Chapter 4 <cont'd>
Observation Lounge, USS Europa
T’Ser and Lar’ragos arrived a full five minutes late for the senior staff meeting, which was unusual enough. A recon probe dispatched outside the nebula to relay Europa’s
mission logs to Command had returned barely a half hour earlier, and the bridge officers speculated something gleaned from the comms probe might be the reason for their tardiness. When the two officers entered together, the carefully neutral expressions they both wore stoked further curiosity, albeit of the silent variety.
T’Ser opened the staff meeting and immediately deferred to Verrik for a report on the results of his team’s forensic investigation into the attack on Galaxy
. Sandhurst sat quietly at the far end of the table, watching and listening, but having apparently decided not to actively participate in the exchange. It was the first time anyone had seen him in his duty uniform since his abduction by the Amon. Though he wore a command red undershirt, the collar was noticeably absent any rank insignia.
“The impact patterns on Galaxy’s
dorsal saucer surface are indicative of the pulse phasers of a Defiant
-class starship, and the warhead that detonated near their engineering section was, by all indications, quantum based. Given that we’ve confirmed the presence of the rogue starship Masada
operating in this region, it is reasonable to assume it was responsible for this attack. We also have reason to believe that the ship was boarded, as there were evident small-arms related casualties on the main bridge.”
“Additionally,” Lar’ragos cut in, “it seems that whatever device was used to mutilate the crew only worked on living tissue. Those killed in the initial attack were located below decks, unchanged from whatever condition they died in.”
Verrik resumed his assessment, giving no indication of annoyance at the interruption. “Which brings us to the matter of Vice Admiral Jellico. We found three personnel in close proximity to his office that had been killed in close-quarters combat, one of whom was his adjutant. There was no sign of Jellico found aboard, and his combadge was located in the office, which had been ransacked.”
“Couldn’t he have been one of those hundreds that were…” Lightner struggled to find a suitable word, “…turned inside out?”
“Negative,” Verrik answered. “All living crew members on board that were recovered have been positively identified by DNA profile, regardless of their level of deformity.”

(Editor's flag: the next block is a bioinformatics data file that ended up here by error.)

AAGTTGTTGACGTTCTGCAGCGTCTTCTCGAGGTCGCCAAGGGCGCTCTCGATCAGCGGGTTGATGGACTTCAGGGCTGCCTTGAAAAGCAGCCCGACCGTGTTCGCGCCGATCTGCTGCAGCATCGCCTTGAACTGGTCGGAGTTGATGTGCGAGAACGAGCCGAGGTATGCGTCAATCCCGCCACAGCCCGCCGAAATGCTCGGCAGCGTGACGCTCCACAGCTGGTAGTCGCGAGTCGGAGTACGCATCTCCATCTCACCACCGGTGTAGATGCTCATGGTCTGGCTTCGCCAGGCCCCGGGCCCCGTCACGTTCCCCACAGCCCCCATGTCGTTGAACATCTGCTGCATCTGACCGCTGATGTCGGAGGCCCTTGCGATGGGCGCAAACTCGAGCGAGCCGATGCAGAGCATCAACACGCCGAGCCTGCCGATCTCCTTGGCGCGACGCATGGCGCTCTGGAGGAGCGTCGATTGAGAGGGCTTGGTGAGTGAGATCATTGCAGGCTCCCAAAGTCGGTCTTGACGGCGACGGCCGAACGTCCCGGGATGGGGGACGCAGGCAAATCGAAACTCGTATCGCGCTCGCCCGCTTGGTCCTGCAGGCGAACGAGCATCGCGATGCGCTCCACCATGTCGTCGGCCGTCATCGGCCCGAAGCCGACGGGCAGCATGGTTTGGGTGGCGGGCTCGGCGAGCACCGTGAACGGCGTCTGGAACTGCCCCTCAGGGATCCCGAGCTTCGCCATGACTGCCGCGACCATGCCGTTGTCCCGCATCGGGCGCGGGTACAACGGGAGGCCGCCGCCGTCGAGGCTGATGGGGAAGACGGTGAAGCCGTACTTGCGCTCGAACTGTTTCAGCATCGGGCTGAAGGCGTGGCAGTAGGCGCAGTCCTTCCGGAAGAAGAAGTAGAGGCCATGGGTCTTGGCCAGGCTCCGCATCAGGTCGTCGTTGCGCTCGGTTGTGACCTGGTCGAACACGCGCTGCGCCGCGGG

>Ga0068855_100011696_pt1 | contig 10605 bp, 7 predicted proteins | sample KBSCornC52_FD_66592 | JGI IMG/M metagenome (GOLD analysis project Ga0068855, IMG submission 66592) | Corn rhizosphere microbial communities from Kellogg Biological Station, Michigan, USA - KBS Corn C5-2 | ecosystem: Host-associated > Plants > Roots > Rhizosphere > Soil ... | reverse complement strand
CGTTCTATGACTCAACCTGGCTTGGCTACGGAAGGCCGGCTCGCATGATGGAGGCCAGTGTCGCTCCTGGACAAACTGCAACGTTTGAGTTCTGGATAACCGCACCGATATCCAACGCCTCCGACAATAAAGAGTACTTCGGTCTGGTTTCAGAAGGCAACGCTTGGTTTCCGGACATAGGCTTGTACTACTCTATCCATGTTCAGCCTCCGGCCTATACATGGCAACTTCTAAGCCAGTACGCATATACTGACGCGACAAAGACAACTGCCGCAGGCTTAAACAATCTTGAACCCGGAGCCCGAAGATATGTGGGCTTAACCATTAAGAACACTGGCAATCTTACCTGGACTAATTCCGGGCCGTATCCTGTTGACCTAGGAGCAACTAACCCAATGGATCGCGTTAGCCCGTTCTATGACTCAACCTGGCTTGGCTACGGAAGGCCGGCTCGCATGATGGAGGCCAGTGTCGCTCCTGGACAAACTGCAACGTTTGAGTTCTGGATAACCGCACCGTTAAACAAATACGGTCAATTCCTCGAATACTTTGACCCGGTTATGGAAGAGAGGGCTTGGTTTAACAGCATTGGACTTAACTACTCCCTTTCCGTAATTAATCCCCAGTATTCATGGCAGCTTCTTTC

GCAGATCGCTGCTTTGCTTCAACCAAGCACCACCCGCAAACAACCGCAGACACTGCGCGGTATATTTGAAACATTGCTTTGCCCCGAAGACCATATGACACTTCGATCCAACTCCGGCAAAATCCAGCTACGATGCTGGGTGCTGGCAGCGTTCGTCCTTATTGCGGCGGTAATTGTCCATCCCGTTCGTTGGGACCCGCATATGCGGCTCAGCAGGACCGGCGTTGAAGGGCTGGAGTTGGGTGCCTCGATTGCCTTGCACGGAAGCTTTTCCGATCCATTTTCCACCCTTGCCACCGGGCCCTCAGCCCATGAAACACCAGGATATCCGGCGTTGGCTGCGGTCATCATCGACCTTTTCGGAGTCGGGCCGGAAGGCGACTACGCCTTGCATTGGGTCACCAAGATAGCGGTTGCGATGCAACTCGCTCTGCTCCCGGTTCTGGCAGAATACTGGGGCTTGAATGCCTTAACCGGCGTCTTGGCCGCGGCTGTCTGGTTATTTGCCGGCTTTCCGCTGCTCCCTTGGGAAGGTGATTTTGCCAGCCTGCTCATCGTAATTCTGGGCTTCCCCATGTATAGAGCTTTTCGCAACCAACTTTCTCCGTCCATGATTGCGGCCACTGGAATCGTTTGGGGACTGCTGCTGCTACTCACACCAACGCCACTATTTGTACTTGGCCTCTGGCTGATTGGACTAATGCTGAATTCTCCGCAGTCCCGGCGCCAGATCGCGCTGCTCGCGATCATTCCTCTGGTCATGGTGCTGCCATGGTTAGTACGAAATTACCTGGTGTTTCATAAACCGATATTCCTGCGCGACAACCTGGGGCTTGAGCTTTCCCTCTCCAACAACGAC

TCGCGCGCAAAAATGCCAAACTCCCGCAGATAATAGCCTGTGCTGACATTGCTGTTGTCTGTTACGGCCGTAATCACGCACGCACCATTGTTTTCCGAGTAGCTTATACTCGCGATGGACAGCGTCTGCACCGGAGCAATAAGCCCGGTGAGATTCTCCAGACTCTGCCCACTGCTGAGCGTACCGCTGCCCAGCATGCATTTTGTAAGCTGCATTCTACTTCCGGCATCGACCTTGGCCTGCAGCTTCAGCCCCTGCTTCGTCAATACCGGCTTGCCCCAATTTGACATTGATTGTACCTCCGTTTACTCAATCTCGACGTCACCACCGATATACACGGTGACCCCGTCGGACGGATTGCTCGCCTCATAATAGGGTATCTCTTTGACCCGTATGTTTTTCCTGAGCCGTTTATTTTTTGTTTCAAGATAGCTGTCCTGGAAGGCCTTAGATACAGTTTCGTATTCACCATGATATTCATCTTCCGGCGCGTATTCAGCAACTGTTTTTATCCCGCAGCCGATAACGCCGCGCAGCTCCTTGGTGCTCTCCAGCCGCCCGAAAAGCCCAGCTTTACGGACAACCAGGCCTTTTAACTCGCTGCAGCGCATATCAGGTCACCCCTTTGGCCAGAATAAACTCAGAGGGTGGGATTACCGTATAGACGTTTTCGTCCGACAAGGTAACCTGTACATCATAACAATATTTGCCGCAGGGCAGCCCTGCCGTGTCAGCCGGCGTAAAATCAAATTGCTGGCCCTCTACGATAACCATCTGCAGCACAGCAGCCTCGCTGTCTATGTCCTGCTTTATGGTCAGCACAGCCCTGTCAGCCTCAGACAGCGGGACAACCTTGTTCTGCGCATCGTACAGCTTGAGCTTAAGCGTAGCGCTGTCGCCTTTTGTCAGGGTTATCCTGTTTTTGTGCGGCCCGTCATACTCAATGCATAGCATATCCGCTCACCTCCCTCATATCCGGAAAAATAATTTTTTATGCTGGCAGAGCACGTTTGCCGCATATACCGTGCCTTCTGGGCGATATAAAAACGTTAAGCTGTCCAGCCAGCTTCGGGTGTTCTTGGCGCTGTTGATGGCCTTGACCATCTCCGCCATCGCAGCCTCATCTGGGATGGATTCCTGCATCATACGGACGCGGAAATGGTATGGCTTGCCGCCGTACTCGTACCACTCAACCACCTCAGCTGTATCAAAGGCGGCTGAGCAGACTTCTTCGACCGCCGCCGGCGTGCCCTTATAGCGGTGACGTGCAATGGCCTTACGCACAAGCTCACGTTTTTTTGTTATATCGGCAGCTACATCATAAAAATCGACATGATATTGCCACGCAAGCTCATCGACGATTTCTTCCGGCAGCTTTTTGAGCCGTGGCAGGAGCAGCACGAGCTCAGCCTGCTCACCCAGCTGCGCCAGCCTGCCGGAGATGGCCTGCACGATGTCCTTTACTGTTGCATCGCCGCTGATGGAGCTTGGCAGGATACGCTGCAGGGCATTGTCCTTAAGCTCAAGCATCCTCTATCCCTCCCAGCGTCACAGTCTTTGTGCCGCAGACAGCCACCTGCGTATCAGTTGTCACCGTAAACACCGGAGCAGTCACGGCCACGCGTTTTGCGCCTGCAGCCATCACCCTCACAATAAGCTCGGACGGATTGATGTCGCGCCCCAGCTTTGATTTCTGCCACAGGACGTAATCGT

“He’s been abducted, then,” Counselor Liu stated matter-of-factly from farther down the table. “That’s the only alternative explanation.” He shook his head as a heavy sigh escaped him. “The task force’s highest ranking officer is now in the hands of someone unafraid to butcher Voranti and Starfleet alike.”
“So it would seem,” Verrik agreed.
“Forgive me for not knowing this already,” Ashok rumbled from the far end of the table where his hulking form towered over the others, “but who does that leave in command of the task force?”
Tellingly, T’Ser almost winced at the question. Lar’ragos shot the captain an expectant look, the two of them clearly aware of something the others weren’t.
She sat forward in her chair, placing her elbows atop the table. “It would have been Rear Admiral Kevard, but the comms buoy we sent outside the nebula to check in with the task force has returned with more unfortunate news.” T’Ser pursed her lips briefly, her reluctance evident. “A joint Starfleet and Romulan force attempted to intercept and destroy the Kothlis’Ka Armada approximately fifty light-years from the empire’s border. Though the attack squadron did succeed in causing moderate damage to two of those enormous ships, four starships and nine warbirds were destroyed with another half-dozen seriously damaged. Kevard’s missing and presumed killed in action.”
Around the table, faces fell and expressions hardened as yet another catastrophe befalling Vanguard was brought to light.
T’Ser sought to change the subject by looking towards an exhausted looking Taiee. “What’s the condition of Captain Scott and Commander Worf?”
Taiee fixed her bleary eyes on T’Ser, stifling a yawn as she did so. “Captain Scott has been stabilized, but remains in a medically induced coma. She sustained severe cranial-neural trauma from shrapnel on the bridge during the attack. I’m going to give her a week to heal sufficiently that she’s able to handle being placed in cryo-stasis until we can get her back to Bastion.” She paused to take a sip of coffee, the only thing keeping her awake after spending the past twenty hours in back-to-back surgeries and autopsies.
“Commander Worf is still alive, though I’m not sure how. He took a direct disruptor blast to the abdomen and suffered some kind of high-velocity impact with a bulkhead that broke nearly a quarter of the bones in his body. Leave it to those redundant Klingon autonomic systems to keep a person breathing long after they should have expired. He’ll be able to return to duty, but he’ll need months of physical rehabilitation before he can walk unassisted again.”